Clinically depressed people often struggle spiritually because they cannot perceive God’s goodness or see past the depth of the painful, unrelenting sadness. They often approach their pastors as I did, desperate to alleviate the dark feelings that overwhelm them and steal their joy for the things they once loved. But church leaders are often at a loss to deal with illnesses like depression that defy the typical methods of spiritual growth and healing. As a result, leaders may give their best advice of “repent,” “pray more,” “read more Scripture” or “grow in the disciplines.” After all, increased discipline brings people closer to God, and a Fruit of the Spirit is joy, right? Some have been even known to say, with the best intentions, “Christians don’t get depressed. How could they if they fully understood the redemptive value of the Cross?”
Unfortunately, spiritual discipline alone cannot heal a person with a major depressive disorder. Now don’t get me wrong: Naturally the value of increased prayer, Bible-study, meditation, etc. in a person’s life cannot be overestimated. And certainly issues of impurity, unacknowledged sin, lack of spiritual discipline, etc. can cause feelings of sadness and separation from God in a healthy person. But in a depressed person, these feelings can also stem from a biological source and therefore may not respond easily to discipline. In short, focused spiritual discipline requires a level of concentration that just isn’t possible when you’re clinically depressed. As such, telling a depressed person to “read more Scripture” or “pray more” is much like trying to turn on a lamp in your house as usual, but the bulb is burned out and will not light no matter how many times you bang on the switch.
In ministry and mental illness, the improper handling of the clinically depressed has direct spiritual implications. Depressed people often hide their struggle from the faith community because they cannot explain it any better than their well-meaning leaders can identify it. A depressed person may work feverishly at spiritual discipline in an attempt to become “holy” enough or “spiritual” enough to alleviate their own suffering, often to no avail. Some faith communities even dismiss the person from their congregation, saying they can no longer help them if they will not “help themselves” or wholeheartedly work the methods offered. In the worst cases (and this is the true spiritual danger), sufferers leave the faith altogether, either because they feel guilty for failing to “work through” their pain, or they blame the spiritual organization (or even God) for a lack of mercy, understanding or interest in them. Some never return to Christ again, assuming that even He cannot (or doesn’t want to) help them.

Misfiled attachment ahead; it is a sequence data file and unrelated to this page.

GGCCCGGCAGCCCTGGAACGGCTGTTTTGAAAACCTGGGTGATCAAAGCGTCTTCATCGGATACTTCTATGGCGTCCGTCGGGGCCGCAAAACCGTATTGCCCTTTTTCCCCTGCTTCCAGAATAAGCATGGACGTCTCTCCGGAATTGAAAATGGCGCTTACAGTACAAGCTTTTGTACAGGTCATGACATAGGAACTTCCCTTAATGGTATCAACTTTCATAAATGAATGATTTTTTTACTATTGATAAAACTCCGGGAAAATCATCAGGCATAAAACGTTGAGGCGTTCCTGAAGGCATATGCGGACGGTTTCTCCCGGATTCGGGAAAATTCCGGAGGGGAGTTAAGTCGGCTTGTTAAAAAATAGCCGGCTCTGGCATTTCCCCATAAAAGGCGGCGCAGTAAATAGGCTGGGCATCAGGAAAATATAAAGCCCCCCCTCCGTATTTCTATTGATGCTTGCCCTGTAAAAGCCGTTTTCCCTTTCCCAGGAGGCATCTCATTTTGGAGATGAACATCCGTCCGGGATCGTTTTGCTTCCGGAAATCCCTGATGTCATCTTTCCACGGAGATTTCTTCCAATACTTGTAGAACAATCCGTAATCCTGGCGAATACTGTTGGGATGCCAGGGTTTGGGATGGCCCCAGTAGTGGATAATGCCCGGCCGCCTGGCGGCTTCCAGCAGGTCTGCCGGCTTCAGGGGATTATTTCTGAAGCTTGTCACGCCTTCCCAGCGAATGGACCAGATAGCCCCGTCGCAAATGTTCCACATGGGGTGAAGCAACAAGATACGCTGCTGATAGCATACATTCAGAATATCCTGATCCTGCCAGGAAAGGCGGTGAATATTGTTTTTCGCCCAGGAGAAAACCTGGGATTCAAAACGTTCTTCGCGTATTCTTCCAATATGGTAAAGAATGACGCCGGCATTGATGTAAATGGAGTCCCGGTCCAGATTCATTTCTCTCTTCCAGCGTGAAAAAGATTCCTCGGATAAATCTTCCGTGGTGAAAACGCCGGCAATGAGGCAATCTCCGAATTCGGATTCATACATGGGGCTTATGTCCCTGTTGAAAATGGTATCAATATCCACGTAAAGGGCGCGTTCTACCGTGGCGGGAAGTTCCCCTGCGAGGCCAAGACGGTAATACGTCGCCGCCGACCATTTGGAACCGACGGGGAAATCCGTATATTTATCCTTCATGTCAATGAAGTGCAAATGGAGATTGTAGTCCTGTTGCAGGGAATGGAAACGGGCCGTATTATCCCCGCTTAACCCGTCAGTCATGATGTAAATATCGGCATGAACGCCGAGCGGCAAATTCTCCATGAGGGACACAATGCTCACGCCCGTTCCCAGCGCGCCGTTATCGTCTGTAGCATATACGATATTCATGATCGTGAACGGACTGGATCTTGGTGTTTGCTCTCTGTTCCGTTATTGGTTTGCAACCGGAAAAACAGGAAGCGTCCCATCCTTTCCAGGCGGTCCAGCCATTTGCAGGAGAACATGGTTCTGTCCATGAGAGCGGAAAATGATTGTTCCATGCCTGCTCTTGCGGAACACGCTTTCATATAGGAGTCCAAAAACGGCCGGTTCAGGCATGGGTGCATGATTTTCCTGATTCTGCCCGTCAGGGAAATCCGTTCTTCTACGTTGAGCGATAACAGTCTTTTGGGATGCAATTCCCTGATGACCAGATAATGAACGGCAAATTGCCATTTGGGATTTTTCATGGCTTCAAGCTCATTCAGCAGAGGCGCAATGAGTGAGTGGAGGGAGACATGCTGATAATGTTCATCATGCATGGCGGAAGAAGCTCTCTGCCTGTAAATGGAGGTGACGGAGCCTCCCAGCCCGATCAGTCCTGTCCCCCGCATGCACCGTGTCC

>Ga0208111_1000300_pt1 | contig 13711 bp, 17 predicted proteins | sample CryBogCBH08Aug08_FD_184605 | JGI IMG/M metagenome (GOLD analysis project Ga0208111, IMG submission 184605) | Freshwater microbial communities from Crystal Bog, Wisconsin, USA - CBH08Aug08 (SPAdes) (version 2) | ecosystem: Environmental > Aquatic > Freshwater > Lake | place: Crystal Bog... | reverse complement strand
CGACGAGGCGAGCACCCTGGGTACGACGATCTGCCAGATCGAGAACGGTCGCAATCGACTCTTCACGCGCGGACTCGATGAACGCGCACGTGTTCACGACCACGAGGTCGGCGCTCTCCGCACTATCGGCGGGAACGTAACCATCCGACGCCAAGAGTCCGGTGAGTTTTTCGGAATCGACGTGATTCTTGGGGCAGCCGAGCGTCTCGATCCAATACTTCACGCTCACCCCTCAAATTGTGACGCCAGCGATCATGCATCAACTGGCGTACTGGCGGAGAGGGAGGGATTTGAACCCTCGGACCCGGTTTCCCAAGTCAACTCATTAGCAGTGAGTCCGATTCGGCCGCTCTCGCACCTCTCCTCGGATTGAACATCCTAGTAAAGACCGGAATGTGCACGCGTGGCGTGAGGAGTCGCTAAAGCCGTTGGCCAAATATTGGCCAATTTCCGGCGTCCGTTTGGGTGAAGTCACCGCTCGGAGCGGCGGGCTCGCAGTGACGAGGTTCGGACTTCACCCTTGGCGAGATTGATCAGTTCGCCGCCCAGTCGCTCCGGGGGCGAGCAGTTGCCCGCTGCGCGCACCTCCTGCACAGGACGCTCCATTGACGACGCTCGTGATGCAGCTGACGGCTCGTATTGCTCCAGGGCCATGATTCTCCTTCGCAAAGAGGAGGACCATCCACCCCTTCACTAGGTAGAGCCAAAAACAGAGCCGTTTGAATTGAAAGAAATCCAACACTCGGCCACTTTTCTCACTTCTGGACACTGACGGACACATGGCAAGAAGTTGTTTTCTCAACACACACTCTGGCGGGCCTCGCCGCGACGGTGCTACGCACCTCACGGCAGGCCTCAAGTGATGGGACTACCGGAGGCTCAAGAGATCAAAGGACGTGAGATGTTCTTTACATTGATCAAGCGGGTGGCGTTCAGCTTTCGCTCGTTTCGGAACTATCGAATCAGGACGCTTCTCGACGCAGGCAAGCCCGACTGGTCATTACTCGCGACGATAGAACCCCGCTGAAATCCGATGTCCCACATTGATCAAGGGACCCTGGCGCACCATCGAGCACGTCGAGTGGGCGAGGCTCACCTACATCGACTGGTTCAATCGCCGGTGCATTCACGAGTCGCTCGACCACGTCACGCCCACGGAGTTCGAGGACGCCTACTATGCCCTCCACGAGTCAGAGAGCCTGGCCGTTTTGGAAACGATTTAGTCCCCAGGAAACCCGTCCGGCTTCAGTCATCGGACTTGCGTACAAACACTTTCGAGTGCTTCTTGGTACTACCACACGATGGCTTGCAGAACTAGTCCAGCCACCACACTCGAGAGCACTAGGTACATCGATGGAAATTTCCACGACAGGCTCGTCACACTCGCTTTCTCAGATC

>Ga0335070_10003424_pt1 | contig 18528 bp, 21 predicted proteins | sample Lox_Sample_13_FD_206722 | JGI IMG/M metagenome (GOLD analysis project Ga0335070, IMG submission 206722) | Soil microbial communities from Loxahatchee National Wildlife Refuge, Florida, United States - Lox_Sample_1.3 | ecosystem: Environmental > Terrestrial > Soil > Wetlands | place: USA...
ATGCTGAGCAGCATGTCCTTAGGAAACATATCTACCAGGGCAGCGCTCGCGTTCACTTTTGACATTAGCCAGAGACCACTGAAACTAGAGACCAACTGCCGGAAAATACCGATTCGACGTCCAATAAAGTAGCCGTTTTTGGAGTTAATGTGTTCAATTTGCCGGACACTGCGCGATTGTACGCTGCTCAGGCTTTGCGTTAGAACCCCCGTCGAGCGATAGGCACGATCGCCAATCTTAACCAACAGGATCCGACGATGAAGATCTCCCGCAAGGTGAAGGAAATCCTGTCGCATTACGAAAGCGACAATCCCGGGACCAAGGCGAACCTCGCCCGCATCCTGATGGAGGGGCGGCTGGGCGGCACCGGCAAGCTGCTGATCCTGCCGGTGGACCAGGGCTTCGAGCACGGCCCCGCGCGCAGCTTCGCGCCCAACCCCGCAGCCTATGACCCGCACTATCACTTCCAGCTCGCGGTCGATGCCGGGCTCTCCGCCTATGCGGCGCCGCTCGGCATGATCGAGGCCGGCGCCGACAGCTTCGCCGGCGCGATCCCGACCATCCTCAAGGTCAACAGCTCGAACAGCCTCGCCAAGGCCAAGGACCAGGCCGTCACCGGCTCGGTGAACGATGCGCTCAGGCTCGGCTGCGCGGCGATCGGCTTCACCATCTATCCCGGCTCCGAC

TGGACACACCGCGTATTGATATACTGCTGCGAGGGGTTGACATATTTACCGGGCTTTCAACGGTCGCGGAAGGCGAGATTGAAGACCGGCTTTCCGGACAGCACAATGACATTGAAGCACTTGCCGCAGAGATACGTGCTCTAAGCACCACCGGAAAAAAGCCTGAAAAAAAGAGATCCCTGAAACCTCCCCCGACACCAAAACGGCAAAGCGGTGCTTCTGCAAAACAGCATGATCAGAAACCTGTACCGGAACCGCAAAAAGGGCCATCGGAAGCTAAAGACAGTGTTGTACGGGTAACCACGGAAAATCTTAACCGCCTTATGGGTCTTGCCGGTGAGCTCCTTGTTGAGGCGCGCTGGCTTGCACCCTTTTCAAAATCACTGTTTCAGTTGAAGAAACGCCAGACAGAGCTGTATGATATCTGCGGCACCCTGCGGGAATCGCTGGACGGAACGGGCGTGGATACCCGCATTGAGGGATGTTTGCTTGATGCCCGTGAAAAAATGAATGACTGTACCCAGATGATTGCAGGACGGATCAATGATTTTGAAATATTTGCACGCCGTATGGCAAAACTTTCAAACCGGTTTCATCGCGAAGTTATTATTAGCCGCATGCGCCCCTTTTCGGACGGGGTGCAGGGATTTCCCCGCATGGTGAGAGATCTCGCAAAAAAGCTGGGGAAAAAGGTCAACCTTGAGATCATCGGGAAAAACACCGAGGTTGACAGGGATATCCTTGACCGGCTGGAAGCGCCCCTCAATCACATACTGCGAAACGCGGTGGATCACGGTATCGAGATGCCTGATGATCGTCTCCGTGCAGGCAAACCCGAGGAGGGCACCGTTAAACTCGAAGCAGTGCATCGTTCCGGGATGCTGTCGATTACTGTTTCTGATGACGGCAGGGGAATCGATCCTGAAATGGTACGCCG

I have personally experienced how a merciful church community can support the healing process, and I hope you will consider the following practical suggestions:
Ministry and Mental Illness:
1. Care for the depressed person’s physical needs.
In 1 Kings, Elijah sat down under a tree after a significant spiritual victory and told God he was ready to die. God answered Elijah by first providing for his immediate physical needs: hunger, thirst and exhaustion. Mother Teresa lived her life fulfilling the physically needy so she could reach their souls with the love of Jesus.
A depressed person may have no physical resources to deal with the struggle they’re facing because of their symptoms (poor eating habits, lack of sleep, etc.). Encourage an active lifestyle; tell them it will be difficult to maintain but can help ward off a serious episode. Make sure someone around them can account for them physically from day to day.
2. Help them pray, and pray for them.
Depressed people often cannot manage praying for themselves, and although the Spirit will intercede for them in their inexpressible groaning (Romans 8:26–27), the intercession of the Body will be vital to put a voice to the suffering. Encourage others to intercede who care for the person and can protect his/her confidentiality. Intercessory prayer will also allow the Body to express their compassion and desire to help their hurting brother or sister when the healing process seems long.
3. Encourage or assist them to accurately assess their issues.